- The Dental Profession
- Communication Skills
- Ethics for the Dental Assistant
- Basic Dental Sciences
- Dental Anatomy
- Oral Pathology
- Infection Control
- Hazardous Materials
- Caring for Exceptional Patients
- Pharmacology for the Dental Assistant
Clinical Dental Assistant (Vouchers Included)
Clinical Dental Assistant
- Course Code: GES1038
- Course Hours: 300
- Allotted Time to Complete Course: 12 Months
- Prerequisites: None
Cindy Lamkin has been employed in the dental field for over 20 years. She graduated from the University of South Dakota with a degree in dental hygiene and holds Registered Dental Assistant and Registered Dental Hygienist credentials. In addition to practicing clinical hygiene, she has also worked in dental office administration and treatment coordination. Her career includes general dentistry, as well as specialty practices of periodontics, endodontics, pedodontics, and orthodontics.
- Real-world perspectives from experienced dental assistants
- Essential information about anatomy and physiology, preventive dentistry, patient care, and communication, radiology, pharmacology, anesthesia, assisting in specialty practices, employment strategies, and much more
- Explore the basics of maintaining computerized clinical dental records using Dentrix Practice Management software
- Emergency Management
- Oral Health and Nutrition
- The Dental Office
- Dental Instruments
- Introduction to Chairside Assisting
- New Patients and Charting
- Introduction to Dentrix Learning Software (Optional)
- Anesthesia and Sedation
- Preventative Care
- Radiation Health Safety
- Extraoral and Digital Radiology
- Dental Emergency Procedures and Amalgam Restorations
- Composite Procedures and Laboratory Materials
- Pediatric Dentistry and Orthodontics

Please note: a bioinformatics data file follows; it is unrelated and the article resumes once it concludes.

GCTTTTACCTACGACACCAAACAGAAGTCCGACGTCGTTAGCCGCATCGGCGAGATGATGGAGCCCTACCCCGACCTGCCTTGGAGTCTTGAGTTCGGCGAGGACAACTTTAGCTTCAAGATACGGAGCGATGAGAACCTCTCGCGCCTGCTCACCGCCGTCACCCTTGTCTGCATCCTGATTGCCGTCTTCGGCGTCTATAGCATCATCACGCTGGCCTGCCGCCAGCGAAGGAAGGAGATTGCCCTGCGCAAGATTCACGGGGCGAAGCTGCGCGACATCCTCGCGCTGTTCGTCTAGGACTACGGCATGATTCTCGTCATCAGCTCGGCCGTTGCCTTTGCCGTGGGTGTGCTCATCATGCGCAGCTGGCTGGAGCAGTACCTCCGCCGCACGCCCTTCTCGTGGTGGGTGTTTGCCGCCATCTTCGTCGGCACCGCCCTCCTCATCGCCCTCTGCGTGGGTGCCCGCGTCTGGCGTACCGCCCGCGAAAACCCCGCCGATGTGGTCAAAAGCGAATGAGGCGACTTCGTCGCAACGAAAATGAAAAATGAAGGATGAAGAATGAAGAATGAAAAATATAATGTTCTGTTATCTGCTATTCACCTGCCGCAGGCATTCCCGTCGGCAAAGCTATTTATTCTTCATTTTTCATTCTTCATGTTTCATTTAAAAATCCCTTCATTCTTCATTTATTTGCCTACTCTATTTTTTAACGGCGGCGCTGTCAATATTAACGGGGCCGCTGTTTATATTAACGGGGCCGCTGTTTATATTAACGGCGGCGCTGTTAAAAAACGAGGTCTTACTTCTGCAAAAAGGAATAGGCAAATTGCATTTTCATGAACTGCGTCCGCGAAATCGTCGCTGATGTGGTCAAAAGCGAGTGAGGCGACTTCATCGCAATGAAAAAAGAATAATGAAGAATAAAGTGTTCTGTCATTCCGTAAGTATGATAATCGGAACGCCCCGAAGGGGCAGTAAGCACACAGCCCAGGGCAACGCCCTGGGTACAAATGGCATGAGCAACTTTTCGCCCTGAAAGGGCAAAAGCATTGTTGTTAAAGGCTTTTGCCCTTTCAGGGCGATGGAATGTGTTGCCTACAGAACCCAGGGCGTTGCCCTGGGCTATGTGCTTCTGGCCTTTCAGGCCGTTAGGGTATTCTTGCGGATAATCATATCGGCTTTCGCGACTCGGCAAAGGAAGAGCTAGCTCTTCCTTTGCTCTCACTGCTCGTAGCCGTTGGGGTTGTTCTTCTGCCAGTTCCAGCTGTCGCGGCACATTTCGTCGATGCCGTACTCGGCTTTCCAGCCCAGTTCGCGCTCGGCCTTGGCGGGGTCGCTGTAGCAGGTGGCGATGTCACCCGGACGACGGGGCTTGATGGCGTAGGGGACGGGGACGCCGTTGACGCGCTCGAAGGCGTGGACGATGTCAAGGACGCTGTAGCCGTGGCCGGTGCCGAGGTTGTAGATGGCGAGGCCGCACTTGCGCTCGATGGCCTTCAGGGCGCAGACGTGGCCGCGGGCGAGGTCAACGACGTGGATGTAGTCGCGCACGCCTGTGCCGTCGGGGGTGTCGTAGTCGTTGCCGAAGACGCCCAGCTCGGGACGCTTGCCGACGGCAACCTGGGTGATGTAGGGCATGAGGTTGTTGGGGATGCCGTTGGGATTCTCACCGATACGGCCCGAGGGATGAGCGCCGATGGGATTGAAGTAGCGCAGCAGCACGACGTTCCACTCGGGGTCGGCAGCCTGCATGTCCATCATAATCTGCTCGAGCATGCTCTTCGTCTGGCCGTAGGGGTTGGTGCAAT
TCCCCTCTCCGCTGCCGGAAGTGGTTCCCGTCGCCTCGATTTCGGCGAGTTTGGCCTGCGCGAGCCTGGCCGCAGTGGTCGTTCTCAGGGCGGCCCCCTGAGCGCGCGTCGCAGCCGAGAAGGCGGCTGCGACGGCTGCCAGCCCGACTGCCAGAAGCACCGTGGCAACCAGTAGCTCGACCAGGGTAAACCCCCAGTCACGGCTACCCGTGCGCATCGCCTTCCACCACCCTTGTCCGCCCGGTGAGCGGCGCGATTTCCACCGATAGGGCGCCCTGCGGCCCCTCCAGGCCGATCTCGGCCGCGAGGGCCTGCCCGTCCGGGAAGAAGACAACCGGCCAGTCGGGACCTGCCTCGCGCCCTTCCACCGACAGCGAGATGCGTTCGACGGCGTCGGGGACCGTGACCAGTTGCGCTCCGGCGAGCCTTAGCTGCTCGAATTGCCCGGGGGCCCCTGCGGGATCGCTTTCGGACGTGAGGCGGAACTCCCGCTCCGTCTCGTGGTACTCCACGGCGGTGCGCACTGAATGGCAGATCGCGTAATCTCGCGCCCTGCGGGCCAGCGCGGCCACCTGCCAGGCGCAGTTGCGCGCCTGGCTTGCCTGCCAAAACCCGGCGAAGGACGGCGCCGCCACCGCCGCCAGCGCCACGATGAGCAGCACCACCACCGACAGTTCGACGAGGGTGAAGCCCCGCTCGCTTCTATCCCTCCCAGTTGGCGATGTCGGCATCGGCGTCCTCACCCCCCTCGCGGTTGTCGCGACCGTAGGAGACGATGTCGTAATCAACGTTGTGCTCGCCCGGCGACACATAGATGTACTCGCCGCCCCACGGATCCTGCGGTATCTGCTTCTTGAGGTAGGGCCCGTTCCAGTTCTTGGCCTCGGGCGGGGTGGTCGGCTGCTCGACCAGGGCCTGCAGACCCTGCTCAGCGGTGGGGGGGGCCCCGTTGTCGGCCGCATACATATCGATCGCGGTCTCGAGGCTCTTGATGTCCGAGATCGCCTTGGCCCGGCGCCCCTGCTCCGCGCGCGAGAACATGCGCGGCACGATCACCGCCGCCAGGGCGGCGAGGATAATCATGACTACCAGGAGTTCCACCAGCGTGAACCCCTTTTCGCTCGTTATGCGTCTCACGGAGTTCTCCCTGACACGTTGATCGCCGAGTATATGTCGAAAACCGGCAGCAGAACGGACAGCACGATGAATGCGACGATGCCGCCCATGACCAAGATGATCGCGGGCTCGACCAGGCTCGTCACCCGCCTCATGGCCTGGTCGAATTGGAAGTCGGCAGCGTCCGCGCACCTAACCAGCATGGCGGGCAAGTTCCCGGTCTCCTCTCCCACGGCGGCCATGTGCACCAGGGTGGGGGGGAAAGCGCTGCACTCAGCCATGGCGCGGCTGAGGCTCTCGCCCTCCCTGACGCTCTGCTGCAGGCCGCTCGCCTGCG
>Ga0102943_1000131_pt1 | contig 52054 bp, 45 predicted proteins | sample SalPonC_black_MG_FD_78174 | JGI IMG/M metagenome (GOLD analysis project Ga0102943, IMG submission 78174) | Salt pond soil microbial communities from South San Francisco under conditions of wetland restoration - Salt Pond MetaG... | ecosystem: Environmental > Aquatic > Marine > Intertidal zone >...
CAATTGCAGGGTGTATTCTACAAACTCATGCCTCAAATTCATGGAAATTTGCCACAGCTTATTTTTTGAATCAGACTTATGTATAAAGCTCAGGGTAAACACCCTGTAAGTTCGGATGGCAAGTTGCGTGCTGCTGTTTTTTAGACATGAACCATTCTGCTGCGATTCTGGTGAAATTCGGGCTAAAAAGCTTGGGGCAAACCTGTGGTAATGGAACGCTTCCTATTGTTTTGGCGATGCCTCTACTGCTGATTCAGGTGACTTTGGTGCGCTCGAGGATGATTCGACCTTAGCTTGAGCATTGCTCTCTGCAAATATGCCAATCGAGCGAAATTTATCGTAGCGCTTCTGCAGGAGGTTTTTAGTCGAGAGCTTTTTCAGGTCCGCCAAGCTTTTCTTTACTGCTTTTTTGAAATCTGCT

- Dental Specialties
- Dental Implants and Fixed Prosthetics
- Computerized Restorative Systems and Removable Prosthodontics
- Cosmetic Dentistry
- Dental Practice Management
- Your Dental Career
Clinical Dental Assistant FAQ
What does a Clinical Dental Assistant do?
Clinical dental assistant jobs vary based on the dental office and the state your work in. Typical duties include preparing patients for treatment, sterilizing tools, instructing on proper dental hygiene, passing instruments to the dentist during procedures, keeping records of treatments, scheduling appointments and processing x-rays.
How long will it take to become a Clinical Dental Assistant?
Most clinical dental assistant training programs can be completed in one year or less. This does not include the time you will spend working in an externship or similar position to gain experience in the field. It also does not include the required two years of work experience you will need to become certified.
What are the requirements to become a Certified Dental Assistant?
To become a Certified Dental Assistant, you will need to pass the three components of the Dental Assisting National Board (DANB) Certification Exam and meet the Board’s work experience requirements. You will need to pass the Radiation Health and Safety, Infection Control, and General Chairside components of the DANB Certification Exam as well as complete at least two years of work experience (or a minimum of 3,500 hours accrued over a two to four year period).
What kind of hours do Clinical Dental Assistants work?
Most dental assistants work a full-time schedule of 40 hours per week, however there are some dental assistants that work part-time. Many of the hours will be worked during the day, but depending on your dental office, you may be asked to work some evenings or weekends.
Where do Clinical Dental Assistants work?
Almost all clinical dental assistants work in dental offices under the supervision of dentists, though some may find employment with the government or in physicians’ offices. Dental assistants work very closely with dental hygienists. In this position, you will be on your feet for large portions of the day and wear surgical masks, safety goggles, gloves, and protective clothing to prevent the spread of infectious diseases.
What is the difference between a Clinical and Administrative Dental Assistant?
While both roles are important components of the dental staff, an administrative dental assistant focuses more on the office's administrative tasks, such as greeting patients, collecting patient information, filling out medical forms, organizing office records, and other clerical tasks. On the other hand, a clinical dental assistant helps dentists and dental hygienists with treatment procedures, sterilization and disinfection of dental tools, patient charting, taking vital signs, processing quality radiographs (x-rays), and more.
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